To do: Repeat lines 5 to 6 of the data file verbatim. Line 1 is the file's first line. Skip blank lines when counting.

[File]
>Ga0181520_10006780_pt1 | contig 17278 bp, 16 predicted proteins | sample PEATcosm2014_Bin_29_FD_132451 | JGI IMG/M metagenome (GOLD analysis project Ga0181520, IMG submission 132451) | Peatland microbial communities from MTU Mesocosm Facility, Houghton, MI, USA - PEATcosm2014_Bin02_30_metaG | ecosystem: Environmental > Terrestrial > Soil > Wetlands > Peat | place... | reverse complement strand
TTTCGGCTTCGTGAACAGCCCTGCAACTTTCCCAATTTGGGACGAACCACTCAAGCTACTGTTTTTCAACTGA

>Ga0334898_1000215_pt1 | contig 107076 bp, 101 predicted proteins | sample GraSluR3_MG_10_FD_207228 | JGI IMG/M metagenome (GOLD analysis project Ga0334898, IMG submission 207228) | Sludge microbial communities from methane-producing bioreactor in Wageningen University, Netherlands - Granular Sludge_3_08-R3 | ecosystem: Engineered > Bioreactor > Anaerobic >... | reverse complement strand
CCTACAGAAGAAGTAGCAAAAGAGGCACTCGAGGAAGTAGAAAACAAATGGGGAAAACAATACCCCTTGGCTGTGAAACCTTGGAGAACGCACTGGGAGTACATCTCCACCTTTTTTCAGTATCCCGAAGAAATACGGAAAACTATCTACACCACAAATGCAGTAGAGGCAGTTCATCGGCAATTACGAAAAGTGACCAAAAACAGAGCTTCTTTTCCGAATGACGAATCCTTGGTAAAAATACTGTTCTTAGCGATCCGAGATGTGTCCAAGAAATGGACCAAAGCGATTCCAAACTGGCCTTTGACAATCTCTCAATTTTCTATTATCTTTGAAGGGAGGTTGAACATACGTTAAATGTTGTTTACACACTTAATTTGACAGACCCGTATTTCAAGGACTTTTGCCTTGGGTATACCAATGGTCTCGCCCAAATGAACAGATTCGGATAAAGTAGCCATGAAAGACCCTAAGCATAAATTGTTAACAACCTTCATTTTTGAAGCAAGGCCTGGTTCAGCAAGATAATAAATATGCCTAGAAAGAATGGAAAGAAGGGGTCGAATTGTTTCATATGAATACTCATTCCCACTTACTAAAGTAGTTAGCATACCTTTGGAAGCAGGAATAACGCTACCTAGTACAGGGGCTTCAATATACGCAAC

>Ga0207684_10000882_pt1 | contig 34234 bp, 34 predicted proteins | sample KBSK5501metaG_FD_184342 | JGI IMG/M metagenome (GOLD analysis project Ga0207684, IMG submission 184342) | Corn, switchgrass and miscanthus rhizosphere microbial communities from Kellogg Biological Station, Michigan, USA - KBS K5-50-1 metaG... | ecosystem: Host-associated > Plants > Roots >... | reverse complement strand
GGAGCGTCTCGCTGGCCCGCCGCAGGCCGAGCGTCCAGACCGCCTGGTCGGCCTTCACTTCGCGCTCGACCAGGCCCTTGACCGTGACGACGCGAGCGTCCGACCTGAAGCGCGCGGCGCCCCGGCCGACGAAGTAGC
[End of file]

>Ga0207684_10000882_pt1 | contig 34234 bp, 34 predicted proteins | sample KBSK5501metaG_FD_184342 | JGI IMG/M metagenome (GOLD analysis project Ga0207684, IMG submission 184342) | Corn, switchgrass and miscanthus rhizosphere microbial communities from Kellogg Biological Station, Michigan, USA - KBS K5-50-1 metaG... | ecosystem: Host-associated > Plants > Roots >... | reverse complement strand
GGAGCGTCTCGCTGGCCCGCCGCAGGCCGAGCGTCCAGACCGCCTGGTCGGCCTTCACTTCGCGCTCGACCAGGCCCTTGACCGTGACGACGCGAGCGTCCGACCTGAAGCGCGCGGCGCCCCGGCCGACGAAGTAGC